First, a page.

Modulo in JavaScript  large number

06092019  
Question
I try to calculate with JS' modulo function, but don't get the right result (which should be 1). Here is a hardcoded piece of code.
var checkSum = 210501700012345678131468;
alert(checkSum % 97);
Result: 66
Whats the problem here?
Regards, Benedikt
Solution
A bunch of improvements to Benedikt's version: "cRest += '' + cDivident;" is a bugfix; parseInt(divisor) makes it possible to pass both arguments as strings; check for empty string at the end makes it always return numerical values; added var statements so it's not using global variables; converted foreach to oldstyle for so it works in browsers with older Javascript; fixed the cRest == 0; bug (thanks @Dan.StackOverflow).
function modulo (divident, divisor) { var cDivident = ''; var cRest = ''; for (var i in divident ) { var cChar = divident[i]; var cOperator = cRest + '' + cDivident + '' + cChar; if ( cOperator < parseInt(divisor) ) { cDivident += '' + cChar; } else { cRest = cOperator % divisor; if ( cRest == 0 ) { cRest = ''; } cDivident = ''; } } cRest += '' + cDivident; if (cRest == '') { cRest = 0; } return cRest; }
OTHER TIPS
For an IBAN calculation form a normal bankaccount number I end up with a very large number contained in a string datatype. From this large number I have to find the rest when divided by 97 > large number % 97.
As soon as I convert the datatype to an integer I get an overflow resulting in a negative integer and eventually a wrong rest value. As I saw some verbose pieces of code (which also gave wrong outcome), I could not resist to share my own. Credits go to Finding Modulus of a Very Large Number with a Normal Number
modulo: function(divident, divisor) {
var partLength = 10;
while (divident.length > partLength) {
var part = divident.substring(0, partLength);
divident = (part % divisor) + divident.substring(partLength);
}
return divident % divisor;
}
N.B. I use 10 positions here as this is smaller than the 15 (and some) positions of max integer in JavaScript, it results in a number bigger than 97 and it's a nice round number. The first two arguments matter.
looks like you've fallen victim to this: What is JavaScript's highest integer value that a Number can go to without losing precision?
just to reiterate what's in the other thread:
they are 64bit floating point values, the largest exact integral value is 2^53. however, from the spec section [8.5: Number Type]:
Some ECMAScript operators deal only with integers in the range −2^31 through 2^31−1, inclusive, or in the range 0 through 2^32−1, inclusive. These operators accept any value of the Number type but first convert each such value to one of 2^32 integer values. See the descriptions of the ToInt32 and ToUint32 operators in sections 0 and 0, respectively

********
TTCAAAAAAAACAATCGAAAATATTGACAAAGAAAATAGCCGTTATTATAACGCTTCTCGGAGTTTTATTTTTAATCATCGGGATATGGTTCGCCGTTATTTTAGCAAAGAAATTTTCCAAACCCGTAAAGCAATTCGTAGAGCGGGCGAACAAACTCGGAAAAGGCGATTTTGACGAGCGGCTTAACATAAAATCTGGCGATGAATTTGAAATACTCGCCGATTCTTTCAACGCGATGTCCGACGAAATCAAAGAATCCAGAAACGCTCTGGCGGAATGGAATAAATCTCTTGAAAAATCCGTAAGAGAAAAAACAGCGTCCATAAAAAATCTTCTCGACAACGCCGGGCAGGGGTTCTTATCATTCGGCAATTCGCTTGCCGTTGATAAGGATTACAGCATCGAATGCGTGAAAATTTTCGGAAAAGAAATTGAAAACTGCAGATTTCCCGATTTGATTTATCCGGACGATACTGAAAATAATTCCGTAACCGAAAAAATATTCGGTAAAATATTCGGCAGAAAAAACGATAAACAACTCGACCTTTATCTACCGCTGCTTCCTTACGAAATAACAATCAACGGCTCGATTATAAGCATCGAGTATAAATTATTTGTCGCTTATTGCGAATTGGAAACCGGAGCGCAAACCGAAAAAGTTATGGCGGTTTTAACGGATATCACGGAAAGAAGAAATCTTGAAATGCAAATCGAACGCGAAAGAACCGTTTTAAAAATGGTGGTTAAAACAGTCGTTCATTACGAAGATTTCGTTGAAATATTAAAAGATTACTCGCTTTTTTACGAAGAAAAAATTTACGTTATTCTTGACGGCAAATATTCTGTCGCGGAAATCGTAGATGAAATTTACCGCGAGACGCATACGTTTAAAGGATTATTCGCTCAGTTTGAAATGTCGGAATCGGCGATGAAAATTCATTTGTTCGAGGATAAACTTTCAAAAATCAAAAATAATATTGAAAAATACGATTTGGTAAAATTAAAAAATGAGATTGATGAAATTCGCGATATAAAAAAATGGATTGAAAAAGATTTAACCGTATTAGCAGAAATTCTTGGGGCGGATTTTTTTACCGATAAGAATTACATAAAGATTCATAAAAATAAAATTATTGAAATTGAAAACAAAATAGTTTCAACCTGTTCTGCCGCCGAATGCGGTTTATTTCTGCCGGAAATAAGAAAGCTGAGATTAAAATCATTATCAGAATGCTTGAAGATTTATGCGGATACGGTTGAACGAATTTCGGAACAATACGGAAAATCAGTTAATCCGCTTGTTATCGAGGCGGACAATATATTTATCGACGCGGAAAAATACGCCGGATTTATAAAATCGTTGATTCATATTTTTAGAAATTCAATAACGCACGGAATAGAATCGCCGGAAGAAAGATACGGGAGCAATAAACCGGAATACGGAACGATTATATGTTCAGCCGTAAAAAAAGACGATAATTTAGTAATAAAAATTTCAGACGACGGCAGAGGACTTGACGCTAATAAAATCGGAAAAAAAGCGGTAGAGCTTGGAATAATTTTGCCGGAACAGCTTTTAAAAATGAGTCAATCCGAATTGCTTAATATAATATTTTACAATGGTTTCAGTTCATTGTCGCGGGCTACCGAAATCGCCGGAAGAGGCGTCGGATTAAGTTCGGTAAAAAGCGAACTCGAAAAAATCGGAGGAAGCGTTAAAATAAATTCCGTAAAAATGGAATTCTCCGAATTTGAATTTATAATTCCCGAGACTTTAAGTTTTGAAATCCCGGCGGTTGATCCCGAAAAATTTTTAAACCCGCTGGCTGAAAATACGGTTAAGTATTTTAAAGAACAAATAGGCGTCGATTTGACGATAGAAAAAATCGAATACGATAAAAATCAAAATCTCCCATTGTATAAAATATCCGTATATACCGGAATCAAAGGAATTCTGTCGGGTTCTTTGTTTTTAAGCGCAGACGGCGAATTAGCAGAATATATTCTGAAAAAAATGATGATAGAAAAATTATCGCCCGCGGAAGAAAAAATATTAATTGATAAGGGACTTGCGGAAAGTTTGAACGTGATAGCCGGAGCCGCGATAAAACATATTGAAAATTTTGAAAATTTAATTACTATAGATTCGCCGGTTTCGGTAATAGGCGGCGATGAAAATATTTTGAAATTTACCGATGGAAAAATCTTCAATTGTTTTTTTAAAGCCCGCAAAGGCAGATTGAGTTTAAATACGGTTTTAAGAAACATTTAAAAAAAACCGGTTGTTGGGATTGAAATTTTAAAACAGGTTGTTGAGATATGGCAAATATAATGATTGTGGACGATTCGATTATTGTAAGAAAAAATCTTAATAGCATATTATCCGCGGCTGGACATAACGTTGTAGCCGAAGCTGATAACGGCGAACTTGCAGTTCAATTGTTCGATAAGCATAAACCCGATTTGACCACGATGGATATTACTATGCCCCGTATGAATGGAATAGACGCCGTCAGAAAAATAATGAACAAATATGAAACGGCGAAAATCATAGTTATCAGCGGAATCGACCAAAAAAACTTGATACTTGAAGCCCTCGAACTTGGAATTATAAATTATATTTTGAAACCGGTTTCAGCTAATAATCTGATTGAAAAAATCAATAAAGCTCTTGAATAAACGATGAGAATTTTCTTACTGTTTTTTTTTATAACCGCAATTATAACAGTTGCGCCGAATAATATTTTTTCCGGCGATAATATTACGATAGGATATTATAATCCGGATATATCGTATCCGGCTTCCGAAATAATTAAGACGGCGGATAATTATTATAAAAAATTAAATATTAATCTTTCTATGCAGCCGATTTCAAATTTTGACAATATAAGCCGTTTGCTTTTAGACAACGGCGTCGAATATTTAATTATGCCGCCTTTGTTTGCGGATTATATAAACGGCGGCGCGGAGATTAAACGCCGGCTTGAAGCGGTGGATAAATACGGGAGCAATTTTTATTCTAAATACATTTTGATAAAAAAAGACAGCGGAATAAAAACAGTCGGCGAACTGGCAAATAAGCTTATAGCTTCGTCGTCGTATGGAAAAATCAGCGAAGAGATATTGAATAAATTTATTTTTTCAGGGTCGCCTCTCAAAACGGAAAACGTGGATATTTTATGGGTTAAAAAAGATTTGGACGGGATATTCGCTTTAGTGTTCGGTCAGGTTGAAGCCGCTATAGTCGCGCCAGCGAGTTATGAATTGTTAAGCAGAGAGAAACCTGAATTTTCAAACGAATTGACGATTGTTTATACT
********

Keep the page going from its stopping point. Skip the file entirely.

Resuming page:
But credit where credit is due. Jimmy got the accepted answer over there for doing the legwork (well, googling).
Finally, my solution:
function modulo (divident, divisor) {
cDivident = '';
cRest = '';
for each ( var cChar in divident ) {
cOperator = cRest + '' + cDivident + '' + cChar;
if ( cOperator < divisor ) {
cDivident += '' + cChar;
} else {
cRest = cOperator % divisor;
if ( cRest == 0 ) cRest = '';
cDivident = '';
}
}
return cRest;
}
For those who simply want to copy&paste a working (functional) solution in ES6 to check IBANs:
function isIBAN(s){
const rearranged = s.substring(4,s.length) + s.substring(0,4);
const numeric = Array.from(rearranged).map(c =>(isNaN(parseInt(c)) ? (c.charCodeAt(0)55).toString() : c)).join('');
const remainder = Array.from(numeric).map(c => parseInt(c)).reduce((remainder, value) => (remainder * 10 + value) % 97,0);
return remainder === 1;}
You could even write it as a oneliner.
The modulo operation is performed on the array of integers storing the actual number (divident
, applied as string to function):
function modulo(divident, divisor){
return Array.from(divident).map(c => parseInt(c)).reduce((remainder, value) => (remainder * 10 + value) % divisor,0);
};
This works because Modulo is distributive over addition, substraction and multiplication:
 (a+b)%m = ((a%m)+(b%m))%m
 (ab)%m = ((a%m)(b%m))%m
 (ab)%m = ((a%m)(b%m))%m
The IBAN function transpiled to ES5 looks like:
function (s) {
var rearranged = s.substring(4, s.length) + s.substring(0, 4);
var numeric = Array.from(rearranged).map(function (c) { return (isNaN(parseInt(c)) ? (c.charCodeAt(0)  55).toString() : c); }).join('');
var remainder = Array.from(numeric).map(function (c) { return parseInt(c); }).reduce(function (remainder, value) { return (remainder * 10 + value) % 97; }, 0);
return remainder === 1;
};
Silent Matt has developed a Javascript library for Big Integers. It could solve this issue too.